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TripleOne Is an Industry Shapeshifter




Most companies out there focus on a single industry and pour all of their energy into it. TripleOne, however, is a vastly different model that has managed to become extremely successful thanks to its unique way of diversifying business and having a stable presence in various areas of business. TripleOne is a decentralized company, and one of the most successful of its kind at that  Created by the entrepreneurial mastermind James William Awad, TripleOne allows people from all across the world to come together and collaborate on different ventures.

Anybody can join at any time and work as much as they like. TripleOne is a meritocracy, where pay is awarded based on the amount of work and contribution each member brings to the team. The system at TripleOne is very straightforward. Team members gather to vote and decide what businesses to participate in, by voting on new projects and completing various tasks as well. These businesses span from wellness to food and drink, entertainment, hospitality, and more. Each team member gains points based on their level of contribution, and those points then give them segments which can amount to monetary compensation. In other words, one can work as little or as much as they like, and their pay will be a direct reflection of their effort.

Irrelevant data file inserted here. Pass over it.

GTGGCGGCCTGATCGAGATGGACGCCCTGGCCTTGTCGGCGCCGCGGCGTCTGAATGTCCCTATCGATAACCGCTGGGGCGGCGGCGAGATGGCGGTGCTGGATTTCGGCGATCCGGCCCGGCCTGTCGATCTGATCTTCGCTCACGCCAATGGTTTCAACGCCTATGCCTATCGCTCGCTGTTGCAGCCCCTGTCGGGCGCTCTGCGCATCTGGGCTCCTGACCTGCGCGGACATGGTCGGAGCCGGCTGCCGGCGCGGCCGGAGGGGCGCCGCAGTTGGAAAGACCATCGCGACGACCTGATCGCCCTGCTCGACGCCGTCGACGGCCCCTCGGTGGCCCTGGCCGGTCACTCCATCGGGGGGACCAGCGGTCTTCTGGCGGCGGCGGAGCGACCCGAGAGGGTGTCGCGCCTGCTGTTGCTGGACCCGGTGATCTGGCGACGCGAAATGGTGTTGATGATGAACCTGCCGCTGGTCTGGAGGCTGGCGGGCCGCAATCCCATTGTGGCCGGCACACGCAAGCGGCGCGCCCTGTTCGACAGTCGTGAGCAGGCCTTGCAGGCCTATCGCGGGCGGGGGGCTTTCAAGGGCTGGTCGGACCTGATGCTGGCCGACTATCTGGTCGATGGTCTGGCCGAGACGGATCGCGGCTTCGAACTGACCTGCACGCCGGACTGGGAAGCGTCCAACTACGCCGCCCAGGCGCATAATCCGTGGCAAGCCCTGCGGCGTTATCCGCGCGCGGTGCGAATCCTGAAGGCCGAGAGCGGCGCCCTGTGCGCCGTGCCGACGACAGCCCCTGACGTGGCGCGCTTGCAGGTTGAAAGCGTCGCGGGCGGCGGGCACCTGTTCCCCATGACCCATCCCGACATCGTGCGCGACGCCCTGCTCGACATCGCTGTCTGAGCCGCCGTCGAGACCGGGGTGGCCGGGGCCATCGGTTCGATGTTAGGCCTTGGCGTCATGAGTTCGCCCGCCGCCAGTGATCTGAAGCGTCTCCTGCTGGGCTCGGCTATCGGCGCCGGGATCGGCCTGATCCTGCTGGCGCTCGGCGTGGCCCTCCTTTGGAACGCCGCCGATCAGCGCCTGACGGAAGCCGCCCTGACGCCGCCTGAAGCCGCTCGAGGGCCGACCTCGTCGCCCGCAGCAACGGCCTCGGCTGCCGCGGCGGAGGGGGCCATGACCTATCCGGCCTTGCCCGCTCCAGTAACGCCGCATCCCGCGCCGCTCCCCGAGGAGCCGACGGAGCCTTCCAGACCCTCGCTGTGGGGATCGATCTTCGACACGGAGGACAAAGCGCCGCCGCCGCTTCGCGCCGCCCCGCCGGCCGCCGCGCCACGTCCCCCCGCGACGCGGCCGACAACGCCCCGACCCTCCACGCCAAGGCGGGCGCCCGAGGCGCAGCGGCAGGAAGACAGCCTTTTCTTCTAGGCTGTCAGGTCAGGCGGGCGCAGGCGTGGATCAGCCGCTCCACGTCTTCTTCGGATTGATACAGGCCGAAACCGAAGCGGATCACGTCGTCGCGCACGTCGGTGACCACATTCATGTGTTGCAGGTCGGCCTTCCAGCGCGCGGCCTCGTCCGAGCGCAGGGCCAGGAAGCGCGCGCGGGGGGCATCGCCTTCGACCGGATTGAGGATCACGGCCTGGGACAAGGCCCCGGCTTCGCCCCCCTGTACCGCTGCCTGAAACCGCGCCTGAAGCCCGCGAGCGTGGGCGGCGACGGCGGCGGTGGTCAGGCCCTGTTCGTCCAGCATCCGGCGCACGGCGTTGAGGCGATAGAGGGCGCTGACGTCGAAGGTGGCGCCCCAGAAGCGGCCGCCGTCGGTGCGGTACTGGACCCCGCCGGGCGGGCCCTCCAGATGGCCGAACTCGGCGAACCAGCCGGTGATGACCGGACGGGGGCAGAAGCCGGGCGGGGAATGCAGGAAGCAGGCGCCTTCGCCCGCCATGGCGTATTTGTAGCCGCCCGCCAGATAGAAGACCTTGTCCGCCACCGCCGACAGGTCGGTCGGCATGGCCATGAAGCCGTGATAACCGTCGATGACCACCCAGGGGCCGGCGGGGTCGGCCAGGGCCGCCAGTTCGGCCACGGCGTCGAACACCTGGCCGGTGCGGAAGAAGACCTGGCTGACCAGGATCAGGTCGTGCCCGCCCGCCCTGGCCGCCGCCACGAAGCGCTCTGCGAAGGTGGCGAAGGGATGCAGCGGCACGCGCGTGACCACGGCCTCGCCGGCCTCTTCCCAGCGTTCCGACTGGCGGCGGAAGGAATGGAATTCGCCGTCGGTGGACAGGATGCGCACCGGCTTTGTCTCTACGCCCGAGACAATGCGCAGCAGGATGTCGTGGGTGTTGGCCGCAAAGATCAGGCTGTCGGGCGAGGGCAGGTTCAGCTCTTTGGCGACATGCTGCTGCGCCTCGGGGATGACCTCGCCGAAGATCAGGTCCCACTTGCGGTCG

As a result of this business model, TripleOne has been growing monumentally. “We are trying to provide a new model for people. The idea here is not just to make money, but also to transform the world into a place of cooperation. We want people to have the freedom to choose when, how, where, and how much they work. We are putting power back into the hands of the individual and eliminating the dreaded nine-to-five office model of the past,” says James William Awad.

Thanks to the broad scope of TripleOne’s team members and their willingness to invest in different industries, the company is almost guaranteed to always do well. Diversification is an important element for anybody; from an independent entrepreneur to a small business, the more diverse of a portfolio they have, the lesser the chance of failure, and TripleOne is the perfect example of this philosophy.

The beauty of the decentralized model is that anybody with expertise and drive is welcome on board. This is how the company has been able to make great investment decisions so far, by betting on the knowledge of its diverse members, who all get to vote. There are two types of votes that can be accumulated at TripleOne: the “normal” and the “special” vote, with the special vote having more weight behind it. The process of accumulation is based on the amount of participation each person puts in, so everything is fair in the end.

The decentralized model is quickly gaining traction and enticing budding entrepreneurs from all across the world who want a better future for themselves and for humanity as a whole. TripleOne is building an incredible reputation for itself and is being recognized as the leader of the decentralized business arena. James William Awad hopes to leave a legacy of cooperation and meritocracy that will last for decades to come.

The idea of Bigtime Daily landed this engineer cum journalist from a multi-national company to the digital avenue. Matthew brought life to this idea and rendered all that was necessary to create an interactive and attractive platform for the readers. Apart from managing the platform, he also contributes his expertise in business niche.